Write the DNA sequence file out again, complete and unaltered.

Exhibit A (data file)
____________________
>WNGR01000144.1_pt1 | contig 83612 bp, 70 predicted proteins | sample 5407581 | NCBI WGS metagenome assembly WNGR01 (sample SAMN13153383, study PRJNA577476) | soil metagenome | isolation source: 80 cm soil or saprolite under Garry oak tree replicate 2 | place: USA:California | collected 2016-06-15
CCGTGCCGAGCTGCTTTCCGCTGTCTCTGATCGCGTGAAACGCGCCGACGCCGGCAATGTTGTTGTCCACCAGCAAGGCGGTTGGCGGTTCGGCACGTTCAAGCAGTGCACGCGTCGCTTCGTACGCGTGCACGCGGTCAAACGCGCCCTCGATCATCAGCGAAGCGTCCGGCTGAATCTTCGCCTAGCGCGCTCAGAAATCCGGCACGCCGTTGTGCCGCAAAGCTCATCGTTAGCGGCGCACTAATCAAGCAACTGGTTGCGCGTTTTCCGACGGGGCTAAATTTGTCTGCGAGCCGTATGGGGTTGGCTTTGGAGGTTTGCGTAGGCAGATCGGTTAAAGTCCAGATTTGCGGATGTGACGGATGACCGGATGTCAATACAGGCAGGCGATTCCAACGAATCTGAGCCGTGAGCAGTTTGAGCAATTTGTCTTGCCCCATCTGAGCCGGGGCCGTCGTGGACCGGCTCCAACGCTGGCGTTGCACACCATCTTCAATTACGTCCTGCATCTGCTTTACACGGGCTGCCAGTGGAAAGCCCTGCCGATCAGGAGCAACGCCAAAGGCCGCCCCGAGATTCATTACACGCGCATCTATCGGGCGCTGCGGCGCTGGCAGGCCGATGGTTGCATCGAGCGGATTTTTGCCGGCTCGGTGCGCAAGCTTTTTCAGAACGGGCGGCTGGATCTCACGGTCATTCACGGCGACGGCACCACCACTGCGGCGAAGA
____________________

>WNGR01000144.1_pt1 | contig 83612 bp, 70 predicted proteins | sample 5407581 | NCBI WGS metagenome assembly WNGR01 (sample SAMN13153383, study PRJNA577476) | soil metagenome | isolation source: 80 cm soil or saprolite under Garry oak tree replicate 2 | place: USA:California | collected 2016-06-15
CCGTGCCGAGCTGCTTTCCGCTGTCTCTGATCGCGTGAAACGCGCCGACGCCGGCAATGTTGTTGTCCACCAGCAAGGCGGTTGGCGGTTCGGCACGTTCAAGCAGTGCACGCGTCGCTTCGTACGCGTGCACGCGGTCAAACGCGCCCTCGATCATCAGCGAAGCGTCCGGCTGAATCTTCGCCTAGCGCGCTCAGAAATCCGGCACGCCGTTGTGCCGCAAAGCTCATCGTTAGCGGCGCACTAATCAAGCAACTGGTTGCGCGTTTTCCGACGGGGCTAAATTTGTCTGCGAGCCGTATGGGGTTGGCTTTGGAGGTTTGCGTAGGCAGATCGGTTAAAGTCCAGATTTGCGGATGTGACGGATGACCGGATGTCAATACAGGCAGGCGATTCCAACGAATCTGAGCCGTGAGCAGTTTGAGCAATTTGTCTTGCCCCATCTGAGCCGGGGCCGTCGTGGACCGGCTCCAACGCTGGCGTTGCACACCATCTTCAATTACGTCCTGCATCTGCTTTACACGGGCTGCCAGTGGAAAGCCCTGCCGATCAGGAGCAACGCCAAAGGCCGCCCCGAGATTCATTACACGCGCATCTATCGGGCGCTGCGGCGCTGGCAGGCCGATGGTTGCATCGAGCGGATTTTTGCCGGCTCGGTGCGCAAGCTTTTTCAGAACGGGCGGCTGGATCTCACGGTCATTCACGGCGACGGCACCACCACTGCGGCGAAGA